On behalf of an old friend in urgent need of a proper job, I begin with a public appeal. Are you, or do you know, the head of one our leading public schools with a vacancy for the teacher of politics, media studies, modern languages, softly pornographic English literature, intelligence dossier précising or any of the other academic disciplines in which Alastair Campbell is known to excel?
After last week, the urge to find this latter-day Flashman something to consume his time and energy can no longer be contained. The ructions occasioned by his guest editing of the New Statesman, in which Mr Tony Blair finally consented to do God, and from which Suzanne Moore so sensationally resigned in protest, are a minor embarrassment. Besides, there's a certain nostalgic charm in the vision of the soft left having a public scrap that serves nicely as ironic pastiche of more relevant battles of old.
More upsetting were Ali's attempts, in print and on a BBC that covers itself in something (possibly glory, possibly not) with its unending drive to keep him off the streets, to strike a tone of Olympian disdain about the forthcoming film In The Loop, in which Peter Capaldi reprises the repulsive Malcolm Tucker, closely modelled on someone or other, from BBC TV's The Thick Of It.
"Of the many criticisms I have faced down the years," he wrote in The Guardian, "lacking a sense of humour has not been among them". Indeed not. As Dame Edna told Jeffrey Archer, if he couldn't laugh at himself he'd be missing the joke of the century.
This once, however, the gift for self-mockery evaded him. It wasn't that he set out to be unimpressed with the movie, much less that he was umbraged. It's just that he was bored to bits by the infantile world view that the likes of himself are essentially venal goons. If anything offended him, it was the lack of nuance, the absence of shade, the Manichean crudity of it all. This article, with its vibrant sub-text of woundedness, is his most deafening cry for help yet. Surely there's a berth at Eton, Harrow or Rugby for a frustrated educationalist with so much more to give?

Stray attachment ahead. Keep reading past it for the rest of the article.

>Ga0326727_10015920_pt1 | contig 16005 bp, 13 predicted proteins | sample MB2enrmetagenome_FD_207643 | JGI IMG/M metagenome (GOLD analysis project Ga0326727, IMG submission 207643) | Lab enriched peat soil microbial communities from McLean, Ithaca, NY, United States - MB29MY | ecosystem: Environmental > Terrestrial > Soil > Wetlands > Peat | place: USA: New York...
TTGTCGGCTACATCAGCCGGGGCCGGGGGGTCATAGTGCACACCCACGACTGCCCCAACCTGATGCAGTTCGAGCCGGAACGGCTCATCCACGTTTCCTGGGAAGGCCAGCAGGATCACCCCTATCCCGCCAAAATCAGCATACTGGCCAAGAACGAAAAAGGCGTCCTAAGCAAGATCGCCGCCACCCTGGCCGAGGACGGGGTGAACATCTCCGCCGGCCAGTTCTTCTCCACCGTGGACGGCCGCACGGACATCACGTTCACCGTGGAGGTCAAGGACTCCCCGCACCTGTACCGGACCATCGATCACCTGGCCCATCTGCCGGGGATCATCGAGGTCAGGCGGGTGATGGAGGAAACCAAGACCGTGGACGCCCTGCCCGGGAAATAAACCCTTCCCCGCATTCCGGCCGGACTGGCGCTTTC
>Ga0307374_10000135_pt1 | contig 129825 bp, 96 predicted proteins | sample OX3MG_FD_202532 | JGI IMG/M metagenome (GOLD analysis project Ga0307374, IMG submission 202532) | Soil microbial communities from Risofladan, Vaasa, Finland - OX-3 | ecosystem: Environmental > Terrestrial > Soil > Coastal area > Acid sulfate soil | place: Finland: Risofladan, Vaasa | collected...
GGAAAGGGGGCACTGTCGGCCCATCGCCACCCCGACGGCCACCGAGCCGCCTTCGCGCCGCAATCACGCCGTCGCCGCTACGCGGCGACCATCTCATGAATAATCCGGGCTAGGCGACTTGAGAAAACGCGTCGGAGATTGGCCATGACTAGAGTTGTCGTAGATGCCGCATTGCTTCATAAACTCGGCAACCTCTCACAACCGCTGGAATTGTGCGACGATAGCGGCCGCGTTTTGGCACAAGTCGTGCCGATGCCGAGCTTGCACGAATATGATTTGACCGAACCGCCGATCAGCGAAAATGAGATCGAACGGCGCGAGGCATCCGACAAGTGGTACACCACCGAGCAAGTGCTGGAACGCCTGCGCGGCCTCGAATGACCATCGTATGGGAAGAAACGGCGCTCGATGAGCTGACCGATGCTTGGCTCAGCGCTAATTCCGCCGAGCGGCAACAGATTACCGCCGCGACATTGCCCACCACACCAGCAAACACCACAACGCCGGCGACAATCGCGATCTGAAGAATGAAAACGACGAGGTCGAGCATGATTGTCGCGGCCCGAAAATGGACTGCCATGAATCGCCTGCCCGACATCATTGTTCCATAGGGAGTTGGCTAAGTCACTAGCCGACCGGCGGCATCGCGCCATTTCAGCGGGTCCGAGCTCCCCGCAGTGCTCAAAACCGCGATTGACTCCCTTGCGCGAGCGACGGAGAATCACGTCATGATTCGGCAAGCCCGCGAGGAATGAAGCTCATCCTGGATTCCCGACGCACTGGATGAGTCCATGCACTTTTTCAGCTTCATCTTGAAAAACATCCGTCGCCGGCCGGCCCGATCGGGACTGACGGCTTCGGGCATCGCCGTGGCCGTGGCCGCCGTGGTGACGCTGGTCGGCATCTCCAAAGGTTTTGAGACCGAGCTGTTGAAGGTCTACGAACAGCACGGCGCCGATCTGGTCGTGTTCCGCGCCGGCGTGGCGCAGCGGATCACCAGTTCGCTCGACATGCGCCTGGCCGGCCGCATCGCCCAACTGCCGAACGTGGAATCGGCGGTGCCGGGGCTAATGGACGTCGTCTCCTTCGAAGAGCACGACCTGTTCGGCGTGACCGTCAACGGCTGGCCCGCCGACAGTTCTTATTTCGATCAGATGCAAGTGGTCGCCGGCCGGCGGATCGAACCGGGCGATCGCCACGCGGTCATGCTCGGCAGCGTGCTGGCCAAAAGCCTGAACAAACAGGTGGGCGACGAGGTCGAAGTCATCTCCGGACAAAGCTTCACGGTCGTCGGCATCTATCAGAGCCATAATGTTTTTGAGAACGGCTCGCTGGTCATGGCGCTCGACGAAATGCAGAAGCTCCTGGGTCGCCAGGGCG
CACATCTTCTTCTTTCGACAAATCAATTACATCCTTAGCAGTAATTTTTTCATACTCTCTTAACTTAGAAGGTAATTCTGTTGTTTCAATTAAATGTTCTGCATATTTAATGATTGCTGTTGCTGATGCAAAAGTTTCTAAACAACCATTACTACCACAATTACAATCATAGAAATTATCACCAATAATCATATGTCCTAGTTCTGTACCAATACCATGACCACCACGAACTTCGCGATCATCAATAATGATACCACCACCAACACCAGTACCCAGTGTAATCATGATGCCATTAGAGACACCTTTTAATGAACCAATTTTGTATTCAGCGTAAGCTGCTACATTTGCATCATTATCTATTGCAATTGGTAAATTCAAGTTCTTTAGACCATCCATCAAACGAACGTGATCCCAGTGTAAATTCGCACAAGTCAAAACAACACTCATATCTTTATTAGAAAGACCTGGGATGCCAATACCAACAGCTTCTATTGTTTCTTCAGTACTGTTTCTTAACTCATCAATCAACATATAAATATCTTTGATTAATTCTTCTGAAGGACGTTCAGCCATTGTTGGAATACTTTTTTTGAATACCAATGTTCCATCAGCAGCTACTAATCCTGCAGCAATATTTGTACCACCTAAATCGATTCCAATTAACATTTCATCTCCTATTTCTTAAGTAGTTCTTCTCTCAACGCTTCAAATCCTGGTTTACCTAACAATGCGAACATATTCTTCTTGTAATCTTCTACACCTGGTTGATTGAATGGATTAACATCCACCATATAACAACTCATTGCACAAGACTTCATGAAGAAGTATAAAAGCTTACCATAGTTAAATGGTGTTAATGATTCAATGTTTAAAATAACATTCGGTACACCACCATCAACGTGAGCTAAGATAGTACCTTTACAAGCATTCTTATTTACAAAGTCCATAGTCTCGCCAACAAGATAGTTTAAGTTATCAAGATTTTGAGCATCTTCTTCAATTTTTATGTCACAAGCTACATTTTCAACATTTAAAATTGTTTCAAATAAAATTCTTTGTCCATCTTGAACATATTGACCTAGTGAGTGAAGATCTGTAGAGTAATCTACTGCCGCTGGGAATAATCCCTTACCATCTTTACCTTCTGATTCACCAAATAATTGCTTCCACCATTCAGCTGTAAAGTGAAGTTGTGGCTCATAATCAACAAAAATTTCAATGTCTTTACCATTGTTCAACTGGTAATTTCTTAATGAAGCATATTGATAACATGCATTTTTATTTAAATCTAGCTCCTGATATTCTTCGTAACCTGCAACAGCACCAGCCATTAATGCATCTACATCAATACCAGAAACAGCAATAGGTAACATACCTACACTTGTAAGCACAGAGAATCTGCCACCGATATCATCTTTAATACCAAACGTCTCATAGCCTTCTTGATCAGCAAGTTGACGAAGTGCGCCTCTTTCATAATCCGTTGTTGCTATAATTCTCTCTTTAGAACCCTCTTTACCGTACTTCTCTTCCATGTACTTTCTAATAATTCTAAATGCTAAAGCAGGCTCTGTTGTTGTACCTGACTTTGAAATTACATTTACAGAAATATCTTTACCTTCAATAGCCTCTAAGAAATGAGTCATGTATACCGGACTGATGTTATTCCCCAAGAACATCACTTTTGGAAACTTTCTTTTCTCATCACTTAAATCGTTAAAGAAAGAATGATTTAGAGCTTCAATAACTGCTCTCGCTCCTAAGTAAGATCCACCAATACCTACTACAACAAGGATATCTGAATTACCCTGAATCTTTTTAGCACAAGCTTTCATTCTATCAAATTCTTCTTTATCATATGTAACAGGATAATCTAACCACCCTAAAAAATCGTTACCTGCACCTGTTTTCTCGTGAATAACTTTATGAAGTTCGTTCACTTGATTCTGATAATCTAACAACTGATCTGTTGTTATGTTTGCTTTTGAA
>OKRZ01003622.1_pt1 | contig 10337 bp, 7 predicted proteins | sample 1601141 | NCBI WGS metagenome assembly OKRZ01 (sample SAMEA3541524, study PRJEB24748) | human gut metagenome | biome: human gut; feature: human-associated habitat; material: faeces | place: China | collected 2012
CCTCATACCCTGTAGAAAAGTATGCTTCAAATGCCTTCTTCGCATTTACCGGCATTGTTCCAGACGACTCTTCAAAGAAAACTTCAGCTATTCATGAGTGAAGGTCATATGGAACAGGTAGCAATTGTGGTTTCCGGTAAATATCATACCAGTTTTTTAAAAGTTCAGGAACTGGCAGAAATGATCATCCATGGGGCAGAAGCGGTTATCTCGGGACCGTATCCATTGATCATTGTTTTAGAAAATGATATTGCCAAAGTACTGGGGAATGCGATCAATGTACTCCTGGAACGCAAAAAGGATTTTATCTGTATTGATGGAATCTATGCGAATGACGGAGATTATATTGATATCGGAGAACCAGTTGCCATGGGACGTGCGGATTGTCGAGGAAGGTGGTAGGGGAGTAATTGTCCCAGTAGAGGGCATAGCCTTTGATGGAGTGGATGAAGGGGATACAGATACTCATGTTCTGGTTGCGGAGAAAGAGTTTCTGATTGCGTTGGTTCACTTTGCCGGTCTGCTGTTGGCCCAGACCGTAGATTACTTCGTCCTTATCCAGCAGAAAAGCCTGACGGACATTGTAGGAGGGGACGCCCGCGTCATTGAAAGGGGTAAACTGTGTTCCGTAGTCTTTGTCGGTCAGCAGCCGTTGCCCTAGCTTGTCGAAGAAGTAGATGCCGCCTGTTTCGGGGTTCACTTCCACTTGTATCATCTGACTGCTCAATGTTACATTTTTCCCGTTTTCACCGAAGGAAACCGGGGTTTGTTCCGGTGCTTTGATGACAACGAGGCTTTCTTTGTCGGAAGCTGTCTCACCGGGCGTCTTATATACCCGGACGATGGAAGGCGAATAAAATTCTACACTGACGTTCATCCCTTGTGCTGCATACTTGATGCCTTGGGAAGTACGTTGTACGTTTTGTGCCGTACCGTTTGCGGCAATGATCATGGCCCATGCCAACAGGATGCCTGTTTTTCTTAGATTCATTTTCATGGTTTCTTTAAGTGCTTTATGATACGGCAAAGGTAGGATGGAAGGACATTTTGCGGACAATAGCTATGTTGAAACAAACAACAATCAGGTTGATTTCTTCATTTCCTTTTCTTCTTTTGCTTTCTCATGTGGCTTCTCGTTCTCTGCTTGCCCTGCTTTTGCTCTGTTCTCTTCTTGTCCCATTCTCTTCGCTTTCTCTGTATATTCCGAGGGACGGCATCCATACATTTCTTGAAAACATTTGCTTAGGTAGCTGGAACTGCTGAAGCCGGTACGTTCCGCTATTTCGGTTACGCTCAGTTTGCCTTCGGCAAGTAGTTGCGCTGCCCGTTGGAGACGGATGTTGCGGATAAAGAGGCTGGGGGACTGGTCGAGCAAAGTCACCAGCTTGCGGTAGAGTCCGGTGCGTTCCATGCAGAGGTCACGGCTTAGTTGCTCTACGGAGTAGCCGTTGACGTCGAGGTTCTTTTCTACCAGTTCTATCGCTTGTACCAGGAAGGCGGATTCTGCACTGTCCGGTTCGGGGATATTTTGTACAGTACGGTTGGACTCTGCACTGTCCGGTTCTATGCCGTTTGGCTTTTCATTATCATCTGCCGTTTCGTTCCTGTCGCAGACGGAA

No chapel of rest for Huw
Added to the already capacious list of reasons to be anything but cheerful about the emperilment of our local papers is this. Without The Llanelli Star, how would we be kept abreast of Huw Edwards's campaign to protect the chapels of Wales? How Huw finds the time, what with writing, editing and producing the BBC Ten O'Clock News as well as reading it, is beyond me. Somehow he does, and his magnum opus, Chapels of Llanelli, is about to be published. Thanks to the Star for this, and for the report on his appearance, with mother and chief researcher Aerona, at the Tabernacle Chapel, a house of God so ancient that "one of its windows dates back to the First World War", where he hosted the St David's Day cymanfa ganu (a festival of sacred hymns). We are embroiled in a tough, and frankly at times vicious, battle for the serialisation rights, and hope to have good news next week. If not, we'll just fillet it all the same.
Fiona, stoic through pain
Sincerest condolences to Fiona Phillips on the loss of Natasha Richardson. Fiona is being stoic yet still the pain shines through. In fairness, the headline on her Daily Mirror eulogy goes a little further than the copy. Even so, "I Feel Like I Have Lost A Close Friend" caught the grief she feels, understandably, at the death of an actress she interviewed once, for 20 minutes, in New York.
Jobs for the girls
Meanwhile, with Nicolas Sarkozy rumoured to be considering bringing TV presenter Christine Kelly into his administration, is this the time for Gordon Brown to renew his offer of a government job to Fiona? And if not her, why not Fern Britton now that she has been un-conjoined from Philip Schofield? Ever since former Alaskan TV sports presenter Sarah Palin came so close to being a cardiac infarction from leading the free world, the trend has been plain. At the very least, Gordon should offer the electric tangerine face portfolio, vacant since Peter Hain's demise, to a hurriedly ennobled Judith Chalmers. This government needs brightening up, and time is short.
Papers not going to dogs
Touching support for this beleaguered trade from the man who edged out Mrs Palin. "These are dark days for the newspaper business, but I hate it when people say that newspapers are obsolete. That's totally untrue, as I know from first-hand experience," Joe Biden reassured a press conference last week. "I recently got a puppy, and you can't housebreak a puppy on the internet". Mr Vice-President, you're much too kind.